Be sure to test out any products you’re considering before committing to one. Each product has its pros and cons, and you’ll have to determine for yourself which one is best suited to your particular needs. 

    Create a Product Map

    What is a Product Map?


    A product map is a way to visually represent every feature and screen of your product in one view. In a product map, each screen should be represented as a low fidelity wireframe and organized according to the feature where it would be found. 


    Why create a Product Map?


    A product map will allow you to “map out” each page of your product and understand how the user will navigate through each feature. By completing it, you will be able to:

    • Name and identify each feature and screen in your product – We use a naming convention that allows us to organize features numerically and serve as a reference point for where you are in the application. Each feature is given a numerical designation, and each page begins with the number (X) that corresponds to its feature. The second number, or x, corresponds to where you are within the flow. The first page, or landing page, in any flow, would have a ‘0’ in its second position. The letter in the third position, or a, corresponds to the data state, which is conditional. The default state of any page would not have a letter in its third position.
    Create a Product Map

    As an example, an application could have a page called “3.0 Profile” and “3.0a Profile – edit” to show that profile edit mode is another version of 3.0 Profile. In other words, the overall layout remains the same, but the data state has changed.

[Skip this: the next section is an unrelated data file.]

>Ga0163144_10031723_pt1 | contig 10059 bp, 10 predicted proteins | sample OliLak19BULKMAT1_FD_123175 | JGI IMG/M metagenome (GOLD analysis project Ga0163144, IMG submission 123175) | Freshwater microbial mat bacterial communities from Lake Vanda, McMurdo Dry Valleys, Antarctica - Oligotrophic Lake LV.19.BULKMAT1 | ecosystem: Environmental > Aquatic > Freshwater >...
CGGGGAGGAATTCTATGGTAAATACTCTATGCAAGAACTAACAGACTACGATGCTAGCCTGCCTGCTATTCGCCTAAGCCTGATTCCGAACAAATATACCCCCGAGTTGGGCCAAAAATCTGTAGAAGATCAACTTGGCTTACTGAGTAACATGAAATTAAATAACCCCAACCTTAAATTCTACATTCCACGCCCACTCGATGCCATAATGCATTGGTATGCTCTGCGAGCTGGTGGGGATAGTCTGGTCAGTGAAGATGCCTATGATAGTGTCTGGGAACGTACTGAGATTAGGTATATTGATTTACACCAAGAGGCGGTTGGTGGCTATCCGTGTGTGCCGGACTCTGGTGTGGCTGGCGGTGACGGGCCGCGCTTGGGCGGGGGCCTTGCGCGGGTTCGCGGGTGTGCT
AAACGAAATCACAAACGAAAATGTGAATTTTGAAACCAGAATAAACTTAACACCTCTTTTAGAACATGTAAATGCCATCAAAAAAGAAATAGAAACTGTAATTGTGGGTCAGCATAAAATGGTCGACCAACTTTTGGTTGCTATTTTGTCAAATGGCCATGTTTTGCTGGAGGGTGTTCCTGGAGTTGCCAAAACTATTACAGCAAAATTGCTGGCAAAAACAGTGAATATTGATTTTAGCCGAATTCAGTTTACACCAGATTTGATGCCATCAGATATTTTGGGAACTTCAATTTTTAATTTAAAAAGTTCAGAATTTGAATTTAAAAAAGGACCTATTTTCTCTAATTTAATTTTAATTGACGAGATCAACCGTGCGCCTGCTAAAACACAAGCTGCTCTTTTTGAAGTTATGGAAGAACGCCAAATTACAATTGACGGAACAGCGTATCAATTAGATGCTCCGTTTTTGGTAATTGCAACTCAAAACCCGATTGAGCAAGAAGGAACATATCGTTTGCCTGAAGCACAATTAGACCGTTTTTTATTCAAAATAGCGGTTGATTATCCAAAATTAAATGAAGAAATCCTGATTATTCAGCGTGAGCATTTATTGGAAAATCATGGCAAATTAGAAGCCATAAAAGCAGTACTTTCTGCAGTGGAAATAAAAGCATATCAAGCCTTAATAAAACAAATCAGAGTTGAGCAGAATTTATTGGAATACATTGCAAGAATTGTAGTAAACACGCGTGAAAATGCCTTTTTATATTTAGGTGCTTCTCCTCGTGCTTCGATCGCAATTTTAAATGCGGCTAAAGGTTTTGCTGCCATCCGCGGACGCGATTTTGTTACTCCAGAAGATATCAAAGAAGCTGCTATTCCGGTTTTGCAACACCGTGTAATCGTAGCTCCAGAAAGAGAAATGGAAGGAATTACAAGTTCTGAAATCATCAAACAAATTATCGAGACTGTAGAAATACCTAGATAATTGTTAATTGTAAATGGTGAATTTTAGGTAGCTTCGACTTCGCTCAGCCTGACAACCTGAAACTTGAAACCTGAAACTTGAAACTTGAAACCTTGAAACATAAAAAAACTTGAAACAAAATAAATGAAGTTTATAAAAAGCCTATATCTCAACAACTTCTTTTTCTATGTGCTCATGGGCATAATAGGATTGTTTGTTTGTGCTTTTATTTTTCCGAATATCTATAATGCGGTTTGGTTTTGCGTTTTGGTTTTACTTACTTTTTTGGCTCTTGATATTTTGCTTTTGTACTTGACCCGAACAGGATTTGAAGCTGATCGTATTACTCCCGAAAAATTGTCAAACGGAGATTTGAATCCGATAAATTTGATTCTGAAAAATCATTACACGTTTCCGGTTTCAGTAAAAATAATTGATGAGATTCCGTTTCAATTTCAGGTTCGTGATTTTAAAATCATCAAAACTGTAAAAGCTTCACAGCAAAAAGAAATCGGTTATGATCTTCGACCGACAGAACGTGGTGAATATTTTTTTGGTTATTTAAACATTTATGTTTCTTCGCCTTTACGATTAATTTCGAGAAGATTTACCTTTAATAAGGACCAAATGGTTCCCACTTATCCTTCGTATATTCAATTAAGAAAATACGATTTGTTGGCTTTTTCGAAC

Check out our wireframe kit for a full list of guidelines for how to set up your product map.

    • Understand the number of screens that will need to be designed and developed – By identifying each known screen, you will be able to generate a scope for the amount of work the project will require. This will be crucial to planning and setting milestones.
    • Align with developers and key stakeholders before beginning the design phase – Another important benefit of the Product Map is to make sure everyone is on the same page regarding the number of features and what it will take to design and develop them. As design is an iterative process, the exact number of pages may evolve over the course of the project, but it will allow you to agree on a starting point. Your development team can begin creating the skeleton for the app while designs are underway.